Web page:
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Macao the Old Portuguese Settlement and Sometime Home of Camoens

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MACAO THE OLD PORTUGUESE SETTLEMENT AND SOMETIME HOME OF CAMOENS "Gem of the Orient, Earth and open Sea— Macao : that in thy lap and on thy breast Hast gathered beauties all the loveliest O'er which the sun smiles in his majesty." -Bowring.

The visitor to Hong Kong should not, if time allows, fail to visit Macao. The delightful trip on one of the well-equipped boats of the Canton anu iviacao Steamboat Company is well worth doing and Macao, with its history going back to 1557, when the Portuguese first founded their settlement (I think it is the earliest European settlement in China), is most interesting. The Portuguese were allowed at that time to build factories, and the Chinese built a wall to exclude the barbarians.

The settlement is on a peninsula on the western side of the Canton River, and the city, with its flat-roofed houses of southern European character, is very pic turesquely situated. It lies on the level piece of land forming the Peninsula, between bold and rocky hills at either end rising some 3oo feet.

The Chinese have always (notably in 1862) disputed the ownership of this piece of territory, but their authority has gradually diminished, and now the place has been for some time regarded as a colonial possession by the Portuguese. It was early occupied by the Jesuit mis sionaries, who established the grand old cathedral, beauti ful even in its ruin, but still towering up into the sky, and sharing with the old castle the domination of the town.

Macao was the centre of a disgraceful and cruel trade in coolies, a slave trade of the worst character, from the middle of last century till it was abolished in 1874. More recently the colonial revenue has been largely gained from a tax on the notorious Fan-Tan gambling dens, which in 1872-73 yielded as much as 380,00o dollars (Mexican), or close on sterling. These and still worse places are largely patronised by the Chinese and Macoese (among whom half-breeds largely predominate), and one is lost in amazement at the action of a European nation in upholding such things and pandering to the worst side of the Chinese character. But, for all this, Macao is a fair place to look at and dream over and it is a more pleasant task to let one's thoughts go back to days when, in 1568, Louis de Camoens, prince of poets of his time, was exiled here as Portuguese Governor of the Fort, for writing a satire on the Portuguese officials at Goa, exposing their corruption. His memory is kept 13 green by the grotto which still bears his name, and here he is said to have composed at least part of his "Lusiad " (the national epic of Portugal), and probably in this peaceful retreat he passed the happiest time of his adventurous life.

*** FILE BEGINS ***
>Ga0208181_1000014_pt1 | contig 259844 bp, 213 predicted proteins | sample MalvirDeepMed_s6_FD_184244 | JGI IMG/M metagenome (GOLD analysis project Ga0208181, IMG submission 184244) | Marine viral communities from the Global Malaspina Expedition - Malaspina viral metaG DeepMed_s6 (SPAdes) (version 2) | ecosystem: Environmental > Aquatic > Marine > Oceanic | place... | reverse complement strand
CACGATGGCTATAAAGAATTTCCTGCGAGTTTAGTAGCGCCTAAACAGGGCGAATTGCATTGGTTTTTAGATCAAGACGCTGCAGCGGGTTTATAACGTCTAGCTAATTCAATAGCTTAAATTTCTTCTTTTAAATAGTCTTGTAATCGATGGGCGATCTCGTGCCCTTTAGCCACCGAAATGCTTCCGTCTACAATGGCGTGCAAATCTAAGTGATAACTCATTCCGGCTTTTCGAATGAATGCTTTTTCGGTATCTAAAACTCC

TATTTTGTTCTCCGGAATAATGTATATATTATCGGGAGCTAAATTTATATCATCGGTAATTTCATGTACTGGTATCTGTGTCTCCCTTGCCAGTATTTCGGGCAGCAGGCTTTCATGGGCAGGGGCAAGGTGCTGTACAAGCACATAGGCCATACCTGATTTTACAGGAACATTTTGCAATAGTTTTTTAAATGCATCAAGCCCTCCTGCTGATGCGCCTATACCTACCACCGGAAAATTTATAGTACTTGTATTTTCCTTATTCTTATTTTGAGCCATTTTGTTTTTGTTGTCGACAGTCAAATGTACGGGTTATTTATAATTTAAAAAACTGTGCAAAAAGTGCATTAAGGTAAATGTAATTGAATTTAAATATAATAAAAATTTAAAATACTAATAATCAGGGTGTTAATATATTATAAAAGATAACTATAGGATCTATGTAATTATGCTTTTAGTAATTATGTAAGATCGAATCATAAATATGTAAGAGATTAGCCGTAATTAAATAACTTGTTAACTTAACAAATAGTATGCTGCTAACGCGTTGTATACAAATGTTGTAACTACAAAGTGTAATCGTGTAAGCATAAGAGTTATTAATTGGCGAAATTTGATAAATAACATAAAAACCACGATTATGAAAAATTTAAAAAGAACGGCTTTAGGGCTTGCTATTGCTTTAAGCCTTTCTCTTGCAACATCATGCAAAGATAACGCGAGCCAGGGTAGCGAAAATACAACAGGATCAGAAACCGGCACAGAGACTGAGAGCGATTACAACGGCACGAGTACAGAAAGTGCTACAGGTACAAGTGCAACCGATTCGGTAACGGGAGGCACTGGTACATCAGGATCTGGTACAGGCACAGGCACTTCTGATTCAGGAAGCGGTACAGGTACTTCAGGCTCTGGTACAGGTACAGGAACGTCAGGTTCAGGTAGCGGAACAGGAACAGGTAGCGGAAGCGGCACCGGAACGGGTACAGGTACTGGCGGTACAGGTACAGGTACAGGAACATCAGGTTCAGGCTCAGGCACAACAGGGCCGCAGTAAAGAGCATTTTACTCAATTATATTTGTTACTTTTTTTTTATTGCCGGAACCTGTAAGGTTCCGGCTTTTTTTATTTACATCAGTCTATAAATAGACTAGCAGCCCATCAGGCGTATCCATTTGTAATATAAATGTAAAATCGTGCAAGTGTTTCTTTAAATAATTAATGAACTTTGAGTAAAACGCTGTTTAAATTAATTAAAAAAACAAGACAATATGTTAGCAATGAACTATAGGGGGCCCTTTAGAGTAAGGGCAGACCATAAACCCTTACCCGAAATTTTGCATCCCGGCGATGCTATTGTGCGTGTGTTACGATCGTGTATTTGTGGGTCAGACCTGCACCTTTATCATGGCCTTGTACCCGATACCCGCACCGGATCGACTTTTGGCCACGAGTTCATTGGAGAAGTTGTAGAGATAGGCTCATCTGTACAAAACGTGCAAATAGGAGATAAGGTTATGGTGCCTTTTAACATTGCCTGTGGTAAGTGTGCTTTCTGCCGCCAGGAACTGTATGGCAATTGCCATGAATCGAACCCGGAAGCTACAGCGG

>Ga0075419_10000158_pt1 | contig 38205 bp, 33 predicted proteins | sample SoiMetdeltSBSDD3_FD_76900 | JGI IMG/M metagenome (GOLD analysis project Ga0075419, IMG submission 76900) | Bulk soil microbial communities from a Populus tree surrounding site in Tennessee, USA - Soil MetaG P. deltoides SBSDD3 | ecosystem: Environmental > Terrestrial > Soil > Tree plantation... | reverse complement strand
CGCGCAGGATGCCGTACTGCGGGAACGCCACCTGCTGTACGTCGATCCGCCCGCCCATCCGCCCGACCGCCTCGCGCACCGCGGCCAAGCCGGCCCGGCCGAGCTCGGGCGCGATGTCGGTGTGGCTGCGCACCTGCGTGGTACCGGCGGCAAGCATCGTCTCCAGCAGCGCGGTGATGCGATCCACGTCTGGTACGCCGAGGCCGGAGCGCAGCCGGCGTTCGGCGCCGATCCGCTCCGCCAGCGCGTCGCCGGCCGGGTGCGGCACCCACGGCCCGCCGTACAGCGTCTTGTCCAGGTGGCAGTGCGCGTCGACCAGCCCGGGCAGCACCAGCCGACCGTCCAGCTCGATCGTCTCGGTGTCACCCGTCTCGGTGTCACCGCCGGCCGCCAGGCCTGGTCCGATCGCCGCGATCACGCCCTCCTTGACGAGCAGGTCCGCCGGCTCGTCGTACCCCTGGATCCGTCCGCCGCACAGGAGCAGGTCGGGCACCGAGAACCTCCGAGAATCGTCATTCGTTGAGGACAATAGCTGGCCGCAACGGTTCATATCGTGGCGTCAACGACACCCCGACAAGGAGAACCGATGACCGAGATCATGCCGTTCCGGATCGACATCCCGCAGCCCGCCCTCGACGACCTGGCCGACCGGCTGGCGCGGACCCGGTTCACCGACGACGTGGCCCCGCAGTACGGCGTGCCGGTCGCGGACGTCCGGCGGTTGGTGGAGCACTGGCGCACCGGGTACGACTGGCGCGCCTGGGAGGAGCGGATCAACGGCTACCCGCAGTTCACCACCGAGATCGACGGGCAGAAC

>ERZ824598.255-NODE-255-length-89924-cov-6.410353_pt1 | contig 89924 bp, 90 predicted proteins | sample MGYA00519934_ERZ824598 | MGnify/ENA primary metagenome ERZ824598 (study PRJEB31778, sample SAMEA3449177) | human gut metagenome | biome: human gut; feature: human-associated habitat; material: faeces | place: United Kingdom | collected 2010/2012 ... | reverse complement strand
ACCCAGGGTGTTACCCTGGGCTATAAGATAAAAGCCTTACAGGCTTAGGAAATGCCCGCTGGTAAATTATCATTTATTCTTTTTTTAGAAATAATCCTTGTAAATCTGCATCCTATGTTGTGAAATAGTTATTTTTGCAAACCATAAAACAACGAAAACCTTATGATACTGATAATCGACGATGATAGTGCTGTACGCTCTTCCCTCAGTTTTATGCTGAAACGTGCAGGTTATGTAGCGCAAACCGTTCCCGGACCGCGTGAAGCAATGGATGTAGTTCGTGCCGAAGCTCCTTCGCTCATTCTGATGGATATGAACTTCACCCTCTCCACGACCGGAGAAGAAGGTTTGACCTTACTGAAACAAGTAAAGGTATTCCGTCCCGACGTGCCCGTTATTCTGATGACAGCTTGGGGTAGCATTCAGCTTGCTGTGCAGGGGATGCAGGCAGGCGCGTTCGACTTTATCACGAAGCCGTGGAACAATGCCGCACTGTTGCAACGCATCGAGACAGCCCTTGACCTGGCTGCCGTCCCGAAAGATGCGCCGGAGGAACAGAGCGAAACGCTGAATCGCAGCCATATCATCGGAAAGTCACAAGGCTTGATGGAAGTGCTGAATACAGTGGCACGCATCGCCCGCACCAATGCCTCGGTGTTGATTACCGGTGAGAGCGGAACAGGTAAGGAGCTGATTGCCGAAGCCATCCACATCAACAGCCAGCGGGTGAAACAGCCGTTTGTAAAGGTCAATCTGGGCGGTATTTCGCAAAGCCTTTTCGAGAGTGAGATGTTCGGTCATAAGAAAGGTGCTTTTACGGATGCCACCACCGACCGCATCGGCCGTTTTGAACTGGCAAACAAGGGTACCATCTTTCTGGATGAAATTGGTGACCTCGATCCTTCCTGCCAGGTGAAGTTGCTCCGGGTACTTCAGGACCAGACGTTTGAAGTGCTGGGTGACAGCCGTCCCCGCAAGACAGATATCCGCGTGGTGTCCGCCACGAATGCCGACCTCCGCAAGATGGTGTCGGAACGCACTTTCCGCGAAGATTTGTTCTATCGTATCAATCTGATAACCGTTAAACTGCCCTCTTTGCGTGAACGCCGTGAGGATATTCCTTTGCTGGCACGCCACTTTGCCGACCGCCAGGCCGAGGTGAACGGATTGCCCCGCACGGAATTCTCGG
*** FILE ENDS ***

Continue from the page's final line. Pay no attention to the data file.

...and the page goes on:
Nearly all the outer end of the Peninsula and close to the river rises a small and rocky tree-covered hill, and on this is situated the very beautiful Fisherman's Temple, as dainty and picturesque a group of buildings, small though they are, as I saw anywhere in the East. My

guide induced me to visit the Fan-Tan gambling-houses, the outsides of which are ornamental in a tawdry way the insides did not appeal to me, being rather dull and dirty. We were taken upstairs, where, round a railed opening in the floor, one looked down on the gaming-table; but the game did not appear to me to have any charm. We also looked in at a Chinese theatre, where one of their everlasting plays was in progress. I cannot say that there was any resemblance to Drury Lane. There was no scenery; the actors (there are no actresses, though the men make up very well as women) wear cheap but very gaudy costumes, and change their dresses on the stage ; all the hangers on, such as we might term scene shifters, and the like, stood about the stage and watched the performance, which was so weird I cannot find words to describe it. It largely consisted of the performers yelling at each other in very high-pitched falsetto voices (caterwauling is the only noise I can liken it to), waving their arms and walking up and down — the so-called band adding to the din, cymbals, drums, and sort of coach - horn, &c., making every few minutes a great banging — then a sudden hush, after which off they would start again.

The men who take women's parts are raised on false wooden feet, made quite small to give the appearance of the small, bound feet of the women ; their baggy trousers are tied in at the ankle. The audience, although watching intently, seem moved very little, and only signify their approval slightly. There is no enthusiastic applause as with us, though there is occasionally slight laughter.

While here I visited a charming Chinese residence. The owner was from home, but I was most courteously shown over it by his servants. The gardens were very pretty—approached through quaintly shaped doorways in the walls, and intersected by pathways lined by ornamental stone-work and plants and flowers—sheets of water, with the usual bridges leading to pavilions on islands, making the whole very attractive. The residential part of the house was very well furnished with fine Cantonese black wood and many pieces of beautiful porcelain.

The No. i Boy brought out as a great treasure for my inspection a book of photographs of London, asking me if I knew these places ; and on my saying so, I was asked by my interpreter if I would explain them. This I did, to their great delight. They were greatly struck by St. Paul's, which I described to them as our Chief Joss-House, and with the idea of the railways which went under the houses and streets.